- Delgado Granados H, Miranda PJ, Huggel C, Ortega del Valle S, Alatorre Ibargüengoitia MA (2007). "Chronicle of a death foretold: Extinction of the small-size tropical glaciers of Popocatépetl volcano (Mexico)". Global and Planetary Change. 56 (1–2): 13–22. Bibcode:2007GPC....56...13D. doi:10.1016/j.gloplacha.2006.07.010.
- Huggel C, Schneider D, Julio Miranda P, Granados HD, Kääb A (2008). "Evaluation of ASTER and SRTM DEM data for lahar modeling: A case study on lahars from Popocatépetl Volcano, Mexico" (PDF). Journal of Volcanology and Geothermal Research. 170 (1–2): 99–110. Bibcode:2008JVGR..170...99H. doi:10.1016/j.jvolgeores.2007.09.005. Archived from the original (PDF) on 2012-10-29. Retrieved 2012-04-17.
- Julio-Miranda P, Delgado-Granados H, Huggel C, Kääb A (2008). "Impact of the eruptive activity on glacier evolution at Popocatépetl Volcano (México) during 1994–2004" (PDF). Journal of Volcanology and Geothermal Research. 170 (1–2): 86–98. Bibcode:2008JVGR..170...86J. CiteSeerX 10.1.1.536.4620. doi:10.1016/j.jvolgeores.2007.09.011. Archived from the original (PDF) on 2012-09-15. Retrieved 2017-11-01.
- Sosa, G.; Gardner, J. E.; Lassiter, J. C. (2009). "Magma evolution during the last 23 ky at Popocatepetl Volcano: insights from Sr, Nd, and Pb isotopes in plagioclase, pyroxene and pumice matrix". Fall Meeting 2009, abstract #V51A-1658. AGU Fall Meeting Abstracts. 2009. American Geophysical Union. pp. V51A–1658. Bibcode:2009AGUFM.V51A1658S.CS1 maint: multiple names: authors list (link)
- Martin, A. L.; Cifuentes, G.; Straub, S.; Mendiola, F. (2007). "Magma Stagnation and Ascent at Popocatepetl Volcano, Mexico during the last 10 years". Spring Meeting 2007, abstract #V42A-05. AGU Spring Meeting Abstracts. 2007. American Geophysical Union. pp. V42A–05. Bibcode:2007AGUSM.V42A..05M.CS1 maint: multiple names: authors list (link)
- "¿Sabes porqué al Popocatépetl se le dice Don Goyo?". Yosoypuebla. June 2016.
- "Popocatépetl volcano eruptions". VolcanoDiscovery. Retrieved 2012-04-20.
- Macías, José Luis (2007). "Geology and eruptive history of some active volcanoes of México". In Alaniz-Álvarez, S.A.; Nieto-Samaniego, Á.F. (eds.). Geology of México: Celebrating the Centenary of the Geological Society of México. 422. pp. 199–204. doi:10.1130/2007.2422(06). ISBN 978-0-8137-2422-5. S2CID 33648400.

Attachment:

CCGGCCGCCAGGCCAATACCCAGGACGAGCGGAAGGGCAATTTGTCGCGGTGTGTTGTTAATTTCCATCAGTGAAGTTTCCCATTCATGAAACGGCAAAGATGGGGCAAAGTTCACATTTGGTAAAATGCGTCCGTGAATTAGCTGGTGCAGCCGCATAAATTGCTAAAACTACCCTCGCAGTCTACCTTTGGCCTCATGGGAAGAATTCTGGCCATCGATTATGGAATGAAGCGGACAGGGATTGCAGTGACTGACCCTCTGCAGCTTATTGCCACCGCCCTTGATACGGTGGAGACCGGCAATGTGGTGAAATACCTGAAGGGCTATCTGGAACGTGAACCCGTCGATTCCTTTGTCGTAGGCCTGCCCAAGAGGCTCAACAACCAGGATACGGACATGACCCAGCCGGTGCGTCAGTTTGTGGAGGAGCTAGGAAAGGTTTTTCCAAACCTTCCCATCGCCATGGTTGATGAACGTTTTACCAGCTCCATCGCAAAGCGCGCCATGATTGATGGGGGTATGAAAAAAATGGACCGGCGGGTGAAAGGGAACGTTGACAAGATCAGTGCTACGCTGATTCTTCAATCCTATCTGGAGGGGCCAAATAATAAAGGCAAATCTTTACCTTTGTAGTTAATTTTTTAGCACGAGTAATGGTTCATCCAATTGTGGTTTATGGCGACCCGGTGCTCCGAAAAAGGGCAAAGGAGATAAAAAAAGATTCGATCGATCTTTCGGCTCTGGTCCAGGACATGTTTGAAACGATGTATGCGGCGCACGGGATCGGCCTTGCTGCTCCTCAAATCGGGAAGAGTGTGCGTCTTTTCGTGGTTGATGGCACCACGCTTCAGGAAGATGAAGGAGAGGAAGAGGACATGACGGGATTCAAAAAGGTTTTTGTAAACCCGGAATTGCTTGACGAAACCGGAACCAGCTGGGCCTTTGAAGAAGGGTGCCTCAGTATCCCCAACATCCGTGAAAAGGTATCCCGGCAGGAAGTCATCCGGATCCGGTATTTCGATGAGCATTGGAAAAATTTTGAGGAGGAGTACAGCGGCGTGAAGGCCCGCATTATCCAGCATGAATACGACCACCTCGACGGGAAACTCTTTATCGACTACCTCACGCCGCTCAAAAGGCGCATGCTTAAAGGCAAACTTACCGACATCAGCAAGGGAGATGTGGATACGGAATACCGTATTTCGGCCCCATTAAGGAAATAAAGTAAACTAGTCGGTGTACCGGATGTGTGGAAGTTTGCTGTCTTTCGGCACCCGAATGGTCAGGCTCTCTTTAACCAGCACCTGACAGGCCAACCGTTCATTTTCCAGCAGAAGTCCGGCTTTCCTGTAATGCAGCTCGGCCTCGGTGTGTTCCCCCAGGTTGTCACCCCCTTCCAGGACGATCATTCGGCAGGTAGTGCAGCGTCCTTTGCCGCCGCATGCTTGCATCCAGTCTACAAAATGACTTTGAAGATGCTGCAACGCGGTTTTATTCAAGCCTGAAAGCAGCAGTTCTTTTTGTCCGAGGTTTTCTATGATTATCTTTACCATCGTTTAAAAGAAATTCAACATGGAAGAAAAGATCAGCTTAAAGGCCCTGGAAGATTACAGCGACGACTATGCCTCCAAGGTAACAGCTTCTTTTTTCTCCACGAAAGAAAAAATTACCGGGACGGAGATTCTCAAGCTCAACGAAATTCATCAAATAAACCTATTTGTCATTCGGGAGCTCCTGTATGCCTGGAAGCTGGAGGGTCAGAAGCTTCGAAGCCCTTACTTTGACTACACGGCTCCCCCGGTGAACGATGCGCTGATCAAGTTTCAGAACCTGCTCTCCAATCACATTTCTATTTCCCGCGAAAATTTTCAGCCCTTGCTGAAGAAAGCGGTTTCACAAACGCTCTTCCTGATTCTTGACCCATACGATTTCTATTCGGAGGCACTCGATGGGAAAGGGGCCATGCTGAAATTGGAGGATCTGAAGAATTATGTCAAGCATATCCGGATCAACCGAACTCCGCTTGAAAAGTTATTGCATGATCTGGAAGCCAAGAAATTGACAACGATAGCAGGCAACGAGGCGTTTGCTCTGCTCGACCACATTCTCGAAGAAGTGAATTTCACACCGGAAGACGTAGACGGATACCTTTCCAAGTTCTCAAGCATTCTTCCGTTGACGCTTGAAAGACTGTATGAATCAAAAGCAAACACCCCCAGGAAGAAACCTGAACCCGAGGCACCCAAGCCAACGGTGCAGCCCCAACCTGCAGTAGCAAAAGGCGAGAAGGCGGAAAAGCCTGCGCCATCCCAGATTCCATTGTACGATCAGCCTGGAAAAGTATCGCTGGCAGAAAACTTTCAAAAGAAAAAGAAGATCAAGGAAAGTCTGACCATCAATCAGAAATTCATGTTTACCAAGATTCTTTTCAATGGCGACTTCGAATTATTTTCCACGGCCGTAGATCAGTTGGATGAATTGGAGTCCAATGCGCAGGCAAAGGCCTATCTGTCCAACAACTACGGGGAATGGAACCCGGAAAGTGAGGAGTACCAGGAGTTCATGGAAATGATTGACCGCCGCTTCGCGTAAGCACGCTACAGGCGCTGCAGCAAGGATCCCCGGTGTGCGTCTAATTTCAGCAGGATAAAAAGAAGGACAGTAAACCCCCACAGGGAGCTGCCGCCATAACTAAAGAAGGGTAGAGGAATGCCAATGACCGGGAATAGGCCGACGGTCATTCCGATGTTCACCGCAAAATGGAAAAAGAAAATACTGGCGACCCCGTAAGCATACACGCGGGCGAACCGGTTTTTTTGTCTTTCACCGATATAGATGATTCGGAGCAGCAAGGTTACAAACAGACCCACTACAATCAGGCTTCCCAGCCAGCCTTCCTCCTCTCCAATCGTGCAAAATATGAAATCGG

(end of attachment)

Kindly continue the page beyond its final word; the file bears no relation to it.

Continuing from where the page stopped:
- Plunket, Patricia; Uruñuela, Gabriela (1998). "Preclassic Household Patterns Preserved Under Volcanic Ash at Tetimpa, Puebla, Mexico". Latin American Antiquity. 9 (4): 287–309. doi:10.2307/3537029. JSTOR 3537029.
- Diaz, B., 1963, The Conquest of New Spain, London: Penguin Books, ISBN 0140441239
- Zeballos, J.L.; Meli, R.; Vilchis, A.; Barrios, L. (1996). "The effects of volcanoes on health: preparedness in Mexico". World Health Statistics Quarterly. 49 (3–4): 204–208. PMID 9170236.
- Robinson, Jennifer. "SECRETS OF THE DEAD: Teotihuacán's Lost Kings". kpbs.org. Retrieved 23 October 2017.
- "Residents on slopes of Popocatepetl Volcano heed evacuation notice". US Geological Survey. 2000. Retrieved 2012-04-20.
- Julio Miranda, P., Delgado Granados, H. (2003). "Fast hazard evaluation, employing digital photogrammetry on Popocatépetl glaciers", Mexico" (PDF). Geofísica Internacional. 42 (2): 275–283. Archived from the original (PDF) on 2012-10-29. Retrieved 2012-04-21.CS1 maint: multiple names: authors list (link)
- "Mexican volcano hurls hot rock into sky". CBC News. 2012-04-19. Retrieved 2012-04-20.
- Greenwood, Faine (May 8, 2013). "Mexico's Popocatépetl volcano has erupted". Global Post. Archived from the original on 26 June 2013. Retrieved 9 May 2013.
- "Popocatépetl volcano (Mexico): strong ash emissions and increase of activity". Volcano Discovery. Archived from the original on 9 June 2013. Retrieved 9 May 2013.
- "US Airlines Cancel Mexico Flights Due To Volcano". Associated Press. Retrieved 4 July 2013.
- "Mexico's Popocatépetl volcano spews ash and gas into sky – video". Reuters via The Guardian. 29 March 2016. Retrieved 23 October 2017.
- "Mexico's Popocatépetl volcano violently erupts, launching burning rocks". upi.com. Retrieved 23 October 2017.
- Klemetti, Erik (18 August 2016). "Science: Here's What's Happening in This Volcanic Explosion at Guatemala's Santiaguito/Popocatépetl". Wired. Retrieved 19 August 2016.
- "Mexican volcano Popocatepetl erupts with 2 km (6,600 ft) column of ash". www.rt.com. Retrieved 16 December 2018.
- Malkin, Elisabeth (2019-03-19). "Mexican Volcano Lights Up the Night Sky, and Social Media". The New York Times.
- "March 28, 11:00 h (March 28, 17:00 GMT)". Centro Nacional de Prevencion de Desastres. March 28, 2019. Retrieved March 29, 2019.
- "Popocatépetl lanza tres emisiones de ceniza" [Popocatépetl has three ash eruptons]. UNO TV (in Spanish). July 18, 2019. Retrieved July 19, 2019.
- "Reportan caída de ceniza en Xochimilco" [Ashes from Popocateptl reported in Xochimilco]. Milenio (in Spanish). Mexico City. July 20, 2019. Retrieved July 21, 2019.
- Elassar, Alaa (2019-10-05). "Mexico's Popocatépetl volcano erupted 14 times in one night". CNN. Retrieved 2019-12-06.
- "Popocatépetl: Mexico volcano forces KLM flight back to Amsterdam". BBC. 2019-11-29. Retrieved 2019-12-06.
- "Video: Mexico's Most Active Volcano Erupts, Spews Ash Cloud Nearly 20,000 Feet". NPR. 10 January 2020. Retrieved 29 January 2020.
- "Mexican volcano stages dramatic nighttime show". KYMA. 28 January 2020. Retrieved 29 January 2020.
- Kinver, Mark (2020-04-24). "Volcanic time-bomb threatens nearby trees". BBC News. Retrieved 2020-04-24.
- Secor, R. J. (2008). Mexico's Volcanoes: A Climbing Guide (3rd ed.). Mountaineers Books. p. 160ff. ISBN 978-0-89886-798-5.
- "Popocatépetl". Global Volcanism Program. Smithsonian Institution. Retrieved 2008-12-18.
- Yarza de la Torre, Esperanza (1971). Volcanes de México (in Spanish). Aguilar. p. 237ff.